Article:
Friday, April 18, 2008

Brief comments on meditation.

People have said a great deal about meditation, and people use it for a variety of reasons. It is a few millenia old, and therefore it is very hard to say anything that hasn't already been said before about it. I will make this brief.

I've started meditating recently, partly for experimentation, partly for some peace of mind; not so much spiritual reasons. But, my god, its done an incredible job already. I've been meditating for a few weeks now, about 10-20 minutes a day (sometimes 30). Not only does it allow me to clear my mind, I've noticed the following positive changes:

-I now have a greater ability to find the root cause of various problems I have (analytical followed by contemplative meditation).

-I can more easily seperate myself from fear, even if I am not meditating. Sometimes just putting myself in that same breathing rhythm works.

-My overall anxiety has gone down incredibly. I'm still stressed all the time. However, I have suffered from crippling anxiety all my life (I am afflicted with obsessive compulsive disorder and social anxiety). Both are more manageable now. My social anxiety is almost gone, and I am so relieved, yet also shocked that it has dissipated so quickly. My shell, which was before so crippling, has now broken down.

-I also have sleep problems. Meditation helps me sleep before bedtime, probably by getting my heart and breathing rates in a nice, slow, steady rhythm.

As much as I like it so far, I have two concerns with it. I do not necessarily believe the following, but I am afraid they may be true:

-I am afraid that meditation can become a form of escapism in the same vein as religious belief, or even activities such as addictive drug use. I want alleviation so that I am more apt to do what I please, not to escape things. So far it seems my purpose is being fulfilled.

-Apparently, meditation, if not done correctly or done by the wrong individual, can cause serious problems. Or so says this writer: Can Meditation Be Bad for You?

Finally, I've had one bizarre experience so far that other people may dub "spiritual" or religious. I'm not exactly one to believe in such things, and as of now I just attribute it to psychology, but I'm not closed to other ideas. Think what you will.

Upon meditating one night, I got so into it so quickly - more so than ever before - and I began to lose contact with my body, and I had what I believe to be the beginning of an out of body experience. Any minor sound or movement seemed like a cataclysm. I began to feel like I had just "fallen out" of my body, as if I'd been shot, and was staring up from the floor. This happened a few times. It wasn't necessarily scary, but I stopped nonetheless. It could have been anything.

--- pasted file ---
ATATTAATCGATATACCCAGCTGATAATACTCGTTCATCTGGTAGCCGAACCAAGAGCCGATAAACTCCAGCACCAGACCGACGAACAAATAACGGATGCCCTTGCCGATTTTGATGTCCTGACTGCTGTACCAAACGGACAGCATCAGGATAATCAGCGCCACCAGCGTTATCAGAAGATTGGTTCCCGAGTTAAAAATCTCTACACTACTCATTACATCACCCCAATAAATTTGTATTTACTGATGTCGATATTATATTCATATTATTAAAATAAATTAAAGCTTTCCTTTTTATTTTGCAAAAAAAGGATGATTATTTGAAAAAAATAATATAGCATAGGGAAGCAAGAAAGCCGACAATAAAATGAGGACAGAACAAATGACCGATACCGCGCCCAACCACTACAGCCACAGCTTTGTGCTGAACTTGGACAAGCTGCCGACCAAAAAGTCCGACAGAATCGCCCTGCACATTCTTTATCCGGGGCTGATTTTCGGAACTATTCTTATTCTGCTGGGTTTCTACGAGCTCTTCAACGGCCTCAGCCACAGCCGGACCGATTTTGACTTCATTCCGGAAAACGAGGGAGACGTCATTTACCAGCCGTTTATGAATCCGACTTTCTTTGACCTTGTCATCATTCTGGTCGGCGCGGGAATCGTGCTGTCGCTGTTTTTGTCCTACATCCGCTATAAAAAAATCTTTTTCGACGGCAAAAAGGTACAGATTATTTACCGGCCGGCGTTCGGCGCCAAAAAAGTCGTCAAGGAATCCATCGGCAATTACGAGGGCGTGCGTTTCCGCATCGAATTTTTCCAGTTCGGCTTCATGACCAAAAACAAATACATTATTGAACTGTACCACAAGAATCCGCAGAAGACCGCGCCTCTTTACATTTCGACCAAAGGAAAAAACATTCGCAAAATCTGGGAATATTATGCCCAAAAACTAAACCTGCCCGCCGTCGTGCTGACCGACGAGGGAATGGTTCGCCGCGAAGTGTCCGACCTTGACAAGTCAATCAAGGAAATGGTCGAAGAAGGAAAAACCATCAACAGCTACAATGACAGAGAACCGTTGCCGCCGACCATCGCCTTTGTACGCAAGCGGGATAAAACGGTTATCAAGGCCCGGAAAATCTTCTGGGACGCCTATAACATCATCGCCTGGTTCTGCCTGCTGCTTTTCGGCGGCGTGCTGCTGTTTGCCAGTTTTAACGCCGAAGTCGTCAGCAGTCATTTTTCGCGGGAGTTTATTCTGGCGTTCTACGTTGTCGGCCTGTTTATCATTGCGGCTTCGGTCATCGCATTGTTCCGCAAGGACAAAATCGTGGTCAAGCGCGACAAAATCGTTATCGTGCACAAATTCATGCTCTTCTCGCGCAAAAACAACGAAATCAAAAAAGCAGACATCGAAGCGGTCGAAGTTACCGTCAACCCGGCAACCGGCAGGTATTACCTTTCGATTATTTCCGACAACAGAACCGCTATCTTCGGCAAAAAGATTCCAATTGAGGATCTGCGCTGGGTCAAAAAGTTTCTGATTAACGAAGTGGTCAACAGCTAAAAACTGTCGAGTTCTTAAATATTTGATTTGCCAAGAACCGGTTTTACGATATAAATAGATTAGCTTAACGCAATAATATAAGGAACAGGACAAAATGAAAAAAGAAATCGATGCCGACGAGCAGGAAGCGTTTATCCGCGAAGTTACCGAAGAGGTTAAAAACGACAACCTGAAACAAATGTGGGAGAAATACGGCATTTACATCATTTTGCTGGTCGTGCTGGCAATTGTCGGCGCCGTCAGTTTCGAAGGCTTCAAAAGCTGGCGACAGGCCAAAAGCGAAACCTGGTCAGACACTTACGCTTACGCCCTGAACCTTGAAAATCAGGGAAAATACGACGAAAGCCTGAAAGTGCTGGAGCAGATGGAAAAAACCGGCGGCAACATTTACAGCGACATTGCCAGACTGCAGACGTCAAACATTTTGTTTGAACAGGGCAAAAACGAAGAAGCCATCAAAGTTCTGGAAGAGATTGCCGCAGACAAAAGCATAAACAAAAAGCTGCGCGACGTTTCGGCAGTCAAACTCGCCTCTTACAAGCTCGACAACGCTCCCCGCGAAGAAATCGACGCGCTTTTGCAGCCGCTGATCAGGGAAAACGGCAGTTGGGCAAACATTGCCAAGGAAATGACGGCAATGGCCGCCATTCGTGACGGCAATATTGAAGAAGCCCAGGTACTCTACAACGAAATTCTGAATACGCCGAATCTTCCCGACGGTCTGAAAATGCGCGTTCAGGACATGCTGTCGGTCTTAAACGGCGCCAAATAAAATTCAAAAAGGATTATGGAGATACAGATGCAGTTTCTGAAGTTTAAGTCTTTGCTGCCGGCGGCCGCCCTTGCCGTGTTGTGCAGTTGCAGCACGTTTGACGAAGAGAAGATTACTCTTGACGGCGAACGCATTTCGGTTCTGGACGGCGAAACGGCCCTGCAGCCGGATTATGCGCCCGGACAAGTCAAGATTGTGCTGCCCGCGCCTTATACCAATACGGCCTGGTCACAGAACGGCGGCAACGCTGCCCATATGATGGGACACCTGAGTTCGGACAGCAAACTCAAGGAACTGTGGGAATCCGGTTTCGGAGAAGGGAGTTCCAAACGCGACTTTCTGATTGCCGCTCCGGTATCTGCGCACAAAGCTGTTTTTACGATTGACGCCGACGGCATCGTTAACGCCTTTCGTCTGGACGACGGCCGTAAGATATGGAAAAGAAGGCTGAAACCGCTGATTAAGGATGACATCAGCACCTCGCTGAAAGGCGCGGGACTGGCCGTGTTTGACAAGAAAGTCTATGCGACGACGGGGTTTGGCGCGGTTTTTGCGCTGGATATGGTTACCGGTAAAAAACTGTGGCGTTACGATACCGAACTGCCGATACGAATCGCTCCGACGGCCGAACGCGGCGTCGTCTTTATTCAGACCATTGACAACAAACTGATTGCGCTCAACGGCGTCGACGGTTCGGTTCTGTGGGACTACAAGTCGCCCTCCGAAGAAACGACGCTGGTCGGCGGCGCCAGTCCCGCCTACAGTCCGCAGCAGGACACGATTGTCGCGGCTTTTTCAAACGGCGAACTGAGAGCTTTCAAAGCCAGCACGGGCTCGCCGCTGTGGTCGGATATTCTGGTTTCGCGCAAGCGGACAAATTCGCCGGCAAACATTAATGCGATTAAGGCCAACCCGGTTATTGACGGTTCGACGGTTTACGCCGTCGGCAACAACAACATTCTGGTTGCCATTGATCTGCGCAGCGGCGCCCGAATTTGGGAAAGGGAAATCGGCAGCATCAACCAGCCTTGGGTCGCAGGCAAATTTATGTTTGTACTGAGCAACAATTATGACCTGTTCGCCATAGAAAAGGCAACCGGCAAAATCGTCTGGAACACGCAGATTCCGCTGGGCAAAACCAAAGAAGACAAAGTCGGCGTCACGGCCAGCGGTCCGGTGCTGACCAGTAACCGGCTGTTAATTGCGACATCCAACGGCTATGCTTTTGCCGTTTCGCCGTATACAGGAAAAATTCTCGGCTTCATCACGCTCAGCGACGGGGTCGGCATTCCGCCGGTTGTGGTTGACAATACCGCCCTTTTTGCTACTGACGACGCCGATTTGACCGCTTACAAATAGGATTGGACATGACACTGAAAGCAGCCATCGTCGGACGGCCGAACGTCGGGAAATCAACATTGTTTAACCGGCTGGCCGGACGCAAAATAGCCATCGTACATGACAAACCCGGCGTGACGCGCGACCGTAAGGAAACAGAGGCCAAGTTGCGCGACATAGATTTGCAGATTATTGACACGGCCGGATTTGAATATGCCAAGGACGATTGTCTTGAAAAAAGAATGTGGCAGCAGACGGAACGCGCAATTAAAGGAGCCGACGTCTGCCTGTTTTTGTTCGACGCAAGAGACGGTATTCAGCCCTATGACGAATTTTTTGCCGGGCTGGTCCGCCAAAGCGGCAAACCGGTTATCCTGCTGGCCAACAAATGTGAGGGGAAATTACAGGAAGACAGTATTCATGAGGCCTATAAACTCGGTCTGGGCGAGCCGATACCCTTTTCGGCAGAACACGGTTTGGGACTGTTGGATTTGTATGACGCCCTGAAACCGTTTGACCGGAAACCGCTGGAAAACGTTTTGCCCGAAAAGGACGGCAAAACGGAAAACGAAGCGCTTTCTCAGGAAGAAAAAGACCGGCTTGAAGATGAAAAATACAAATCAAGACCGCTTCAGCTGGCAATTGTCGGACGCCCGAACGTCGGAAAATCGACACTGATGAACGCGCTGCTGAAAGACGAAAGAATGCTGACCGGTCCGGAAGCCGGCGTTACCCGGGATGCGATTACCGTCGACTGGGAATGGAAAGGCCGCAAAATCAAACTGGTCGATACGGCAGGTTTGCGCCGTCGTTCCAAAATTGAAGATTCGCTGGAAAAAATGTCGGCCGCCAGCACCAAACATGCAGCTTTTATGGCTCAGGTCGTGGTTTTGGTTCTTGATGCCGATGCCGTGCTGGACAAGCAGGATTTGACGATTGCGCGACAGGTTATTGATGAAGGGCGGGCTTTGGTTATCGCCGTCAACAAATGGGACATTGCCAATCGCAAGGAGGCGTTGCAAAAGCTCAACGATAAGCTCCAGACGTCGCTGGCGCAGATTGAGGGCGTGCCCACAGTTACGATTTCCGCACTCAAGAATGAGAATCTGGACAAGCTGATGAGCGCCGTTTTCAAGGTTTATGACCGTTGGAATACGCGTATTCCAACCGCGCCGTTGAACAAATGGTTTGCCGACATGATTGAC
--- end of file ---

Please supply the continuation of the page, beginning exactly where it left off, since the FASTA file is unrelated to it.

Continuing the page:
It isn't something exactly profound; other "spiritual" experiences can be much more intense. However, it's still unusual...

The effect of Gysin's dreamachine is very similar, and I want to start experimenting with that again.


wassonii said...

Haven't meditated in a while. Notice mood swings more likely and sleep has definitely been affected. I think the bad stuff happens primarily in positional yoga meditations, but will follow the link you've provided.
Dream Machine a must!

Anonymous said...

Here's a heartfelt thanks for sharing your recent experiences. I was introduced to (zen) meditation through a college class several years ago. More recently I have been working dilligently with the Alcoholics Anonymous program and after 3 years in recovery I found I was still butting heads with the spiritual aspects of the program, and then over the couse of this past year I have experienced a series of events that have prompted me to return to a daily meditation practice. What a relief!

One breath at a time, may those of us who are suffering, find God now.


thunderperfectmind said...

i'm glad to hear you've recovered. i'm not one myself (for which i'm thankful) but i've known several alcoholics in my life, and i know how it can really tear people to pieces. not easy to escape either.

amazing how something so simple can be so helpful, isn't it?